I woke up by the morning light. It was still too early, everyone else was sleeping. I panted in silence. Our new cell had long windows with a view of the prison backyard. A view to the sky. I looked at grey clouds and didn’t worry about the rain. The shadows of the night slowly disappeared and I distinguished shapes and objects, brightened by a timid blue sunrise.
On the dirty wall by the bed, I recognized handwritten messages of old prisoners. Images of Rostam and dying Sohrab, broken hearts and broken arrows, poems of Hafez and Khayaam praising the futility of life, the simple one lined drawings of men, women or objects, pictures of flowers and skeletons, sexual objects and sexual insults, names and phone numbers. Most of them were signed in Turkish or else, in black, blue or green. Some of them dated from the time I was a kid. The most visible one was written in blood, in big letters and it was in English: It read “Sick of Goodbyes”. The fainting image of a little girl was drawn under it. It was signed almost a decade ago. The whole wall was stained with grease and ink, but nothing could cover up this image. The image on the wall, imposing and sinister, was unique and isolated. As if it belonged to another place, another race of humanity or another dimension. Or as if the time had stopped and all prisoners were linking together through one’s despair. But what is the use of catching these moments to spread it to the end of times? What could be behind this desire of capturing this image for unborn generations? What kind of use might the eternity have for this useless unhappiness?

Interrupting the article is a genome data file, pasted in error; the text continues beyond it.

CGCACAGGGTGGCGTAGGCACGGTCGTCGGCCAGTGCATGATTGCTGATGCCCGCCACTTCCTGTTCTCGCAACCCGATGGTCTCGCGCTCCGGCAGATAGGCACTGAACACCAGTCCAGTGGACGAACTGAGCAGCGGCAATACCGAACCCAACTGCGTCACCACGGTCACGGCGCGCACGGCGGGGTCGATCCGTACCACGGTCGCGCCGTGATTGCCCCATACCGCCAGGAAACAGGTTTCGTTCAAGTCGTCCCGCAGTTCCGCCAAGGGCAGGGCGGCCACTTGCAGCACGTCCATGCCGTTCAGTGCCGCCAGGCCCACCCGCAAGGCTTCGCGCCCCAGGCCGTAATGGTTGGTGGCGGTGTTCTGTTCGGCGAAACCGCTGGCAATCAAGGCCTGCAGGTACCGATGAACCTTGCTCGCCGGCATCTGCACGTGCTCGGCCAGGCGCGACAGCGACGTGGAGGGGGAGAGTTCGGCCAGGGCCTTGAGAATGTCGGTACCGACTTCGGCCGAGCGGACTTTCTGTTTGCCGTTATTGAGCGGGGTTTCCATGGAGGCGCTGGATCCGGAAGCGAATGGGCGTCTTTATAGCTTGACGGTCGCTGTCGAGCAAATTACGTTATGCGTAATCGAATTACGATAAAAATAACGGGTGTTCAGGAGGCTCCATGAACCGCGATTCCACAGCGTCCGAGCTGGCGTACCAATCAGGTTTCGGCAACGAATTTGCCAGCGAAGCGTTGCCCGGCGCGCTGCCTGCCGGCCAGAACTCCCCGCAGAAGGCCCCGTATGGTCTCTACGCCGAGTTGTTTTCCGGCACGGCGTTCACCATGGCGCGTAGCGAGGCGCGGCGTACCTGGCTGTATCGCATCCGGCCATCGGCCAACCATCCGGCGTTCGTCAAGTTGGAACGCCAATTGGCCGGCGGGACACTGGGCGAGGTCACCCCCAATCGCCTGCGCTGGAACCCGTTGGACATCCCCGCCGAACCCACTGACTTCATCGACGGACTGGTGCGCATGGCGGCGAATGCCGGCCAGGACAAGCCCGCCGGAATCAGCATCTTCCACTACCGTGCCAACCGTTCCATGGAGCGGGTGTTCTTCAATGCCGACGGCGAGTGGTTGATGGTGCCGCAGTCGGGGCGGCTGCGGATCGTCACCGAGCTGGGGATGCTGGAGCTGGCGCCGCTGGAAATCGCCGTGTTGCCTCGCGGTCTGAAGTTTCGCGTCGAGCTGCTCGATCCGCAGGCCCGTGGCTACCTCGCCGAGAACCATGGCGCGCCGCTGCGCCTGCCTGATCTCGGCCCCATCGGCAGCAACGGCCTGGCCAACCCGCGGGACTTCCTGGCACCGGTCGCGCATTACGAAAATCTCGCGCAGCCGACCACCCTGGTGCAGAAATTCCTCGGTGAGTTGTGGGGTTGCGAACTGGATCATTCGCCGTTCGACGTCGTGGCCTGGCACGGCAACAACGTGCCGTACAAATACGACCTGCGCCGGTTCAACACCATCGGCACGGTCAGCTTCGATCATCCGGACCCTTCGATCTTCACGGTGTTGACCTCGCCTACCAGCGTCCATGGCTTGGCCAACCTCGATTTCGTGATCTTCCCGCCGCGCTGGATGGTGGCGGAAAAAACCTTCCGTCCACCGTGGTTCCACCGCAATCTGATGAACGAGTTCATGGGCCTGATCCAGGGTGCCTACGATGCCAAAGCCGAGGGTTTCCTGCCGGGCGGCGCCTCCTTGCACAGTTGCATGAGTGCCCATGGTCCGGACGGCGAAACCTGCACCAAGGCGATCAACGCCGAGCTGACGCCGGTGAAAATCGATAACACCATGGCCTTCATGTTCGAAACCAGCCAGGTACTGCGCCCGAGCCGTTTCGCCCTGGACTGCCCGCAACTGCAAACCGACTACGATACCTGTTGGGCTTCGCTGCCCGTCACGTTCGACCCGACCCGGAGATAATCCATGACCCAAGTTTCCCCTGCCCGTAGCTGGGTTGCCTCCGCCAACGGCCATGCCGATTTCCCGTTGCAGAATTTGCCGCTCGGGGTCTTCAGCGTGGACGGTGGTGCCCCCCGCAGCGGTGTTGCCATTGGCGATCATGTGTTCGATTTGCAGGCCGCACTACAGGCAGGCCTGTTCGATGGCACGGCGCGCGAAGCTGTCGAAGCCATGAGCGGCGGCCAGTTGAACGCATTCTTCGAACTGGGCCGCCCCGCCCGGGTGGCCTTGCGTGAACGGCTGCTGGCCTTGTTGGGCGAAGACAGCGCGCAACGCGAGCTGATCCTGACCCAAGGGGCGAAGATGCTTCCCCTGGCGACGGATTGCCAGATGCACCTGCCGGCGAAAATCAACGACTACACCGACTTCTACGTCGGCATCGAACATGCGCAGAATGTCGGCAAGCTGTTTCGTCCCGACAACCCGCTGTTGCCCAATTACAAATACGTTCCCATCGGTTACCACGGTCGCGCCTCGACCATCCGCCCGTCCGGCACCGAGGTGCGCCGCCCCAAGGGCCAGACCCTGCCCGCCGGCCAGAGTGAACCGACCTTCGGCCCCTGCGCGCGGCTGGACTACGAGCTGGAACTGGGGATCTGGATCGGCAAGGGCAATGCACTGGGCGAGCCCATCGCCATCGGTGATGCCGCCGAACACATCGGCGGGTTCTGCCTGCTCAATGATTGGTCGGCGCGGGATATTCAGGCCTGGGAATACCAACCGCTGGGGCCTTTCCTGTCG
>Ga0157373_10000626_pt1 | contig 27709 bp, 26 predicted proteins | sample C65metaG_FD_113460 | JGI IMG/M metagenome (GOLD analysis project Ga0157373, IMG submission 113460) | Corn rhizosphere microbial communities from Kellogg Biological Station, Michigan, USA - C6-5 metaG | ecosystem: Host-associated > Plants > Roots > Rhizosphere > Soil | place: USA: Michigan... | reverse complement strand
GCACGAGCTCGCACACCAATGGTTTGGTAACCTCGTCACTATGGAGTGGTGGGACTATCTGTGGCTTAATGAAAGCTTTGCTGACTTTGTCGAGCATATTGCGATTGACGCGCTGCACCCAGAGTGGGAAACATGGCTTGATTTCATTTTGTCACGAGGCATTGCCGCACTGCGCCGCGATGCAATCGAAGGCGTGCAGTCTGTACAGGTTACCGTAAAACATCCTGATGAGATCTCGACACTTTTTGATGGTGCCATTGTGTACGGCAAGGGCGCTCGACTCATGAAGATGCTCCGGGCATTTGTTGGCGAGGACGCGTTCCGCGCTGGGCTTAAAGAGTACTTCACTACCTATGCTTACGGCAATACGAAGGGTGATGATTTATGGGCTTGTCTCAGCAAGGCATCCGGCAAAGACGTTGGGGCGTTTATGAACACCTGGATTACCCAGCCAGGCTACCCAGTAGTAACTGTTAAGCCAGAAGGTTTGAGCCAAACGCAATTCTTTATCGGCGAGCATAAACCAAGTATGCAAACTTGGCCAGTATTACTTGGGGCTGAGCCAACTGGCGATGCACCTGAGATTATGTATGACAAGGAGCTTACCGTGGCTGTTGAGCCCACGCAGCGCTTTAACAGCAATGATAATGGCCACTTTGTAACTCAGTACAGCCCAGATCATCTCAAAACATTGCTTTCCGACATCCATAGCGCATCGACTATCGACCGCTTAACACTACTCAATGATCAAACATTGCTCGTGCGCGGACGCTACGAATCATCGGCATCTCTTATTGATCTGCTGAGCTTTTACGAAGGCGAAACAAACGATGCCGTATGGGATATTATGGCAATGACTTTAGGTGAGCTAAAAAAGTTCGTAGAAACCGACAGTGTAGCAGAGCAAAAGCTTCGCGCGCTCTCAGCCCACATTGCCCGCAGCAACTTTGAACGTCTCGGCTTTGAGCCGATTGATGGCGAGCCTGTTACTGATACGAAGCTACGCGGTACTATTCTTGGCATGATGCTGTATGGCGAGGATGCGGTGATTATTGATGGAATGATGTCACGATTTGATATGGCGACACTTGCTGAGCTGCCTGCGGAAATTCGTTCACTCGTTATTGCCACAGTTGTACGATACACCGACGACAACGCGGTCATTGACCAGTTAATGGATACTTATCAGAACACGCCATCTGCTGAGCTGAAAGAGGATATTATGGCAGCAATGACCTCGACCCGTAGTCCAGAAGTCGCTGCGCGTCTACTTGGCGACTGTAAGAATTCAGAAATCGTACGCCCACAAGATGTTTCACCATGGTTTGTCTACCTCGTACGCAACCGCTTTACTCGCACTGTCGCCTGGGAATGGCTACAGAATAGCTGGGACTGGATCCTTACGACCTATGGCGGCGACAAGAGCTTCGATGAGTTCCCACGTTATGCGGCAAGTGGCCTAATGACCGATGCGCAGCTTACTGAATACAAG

I didn’t need to see this sorrow. I wouldn’t have written this nightmare. I wouldn’t have taken this picture. It was the vision I didn’t want to see. It was the words I didn’t want to read. It was forcing the silence I didn’t want to break. Almost like the truth I didn’t want to defy.
The symbol of a life I didn’t dare to live.
I never liked farewells. I never liked to say goodbye. My mother always complained about my lack of respect. I didn’t hug my father on that last day. I didn’t hold tight my mother at the airport. I didn’t continue writing to most of my friends leaving. I didn’t say anything to my only lover the day he left me for good.
Sick of goodbyes, too many goodbyes.
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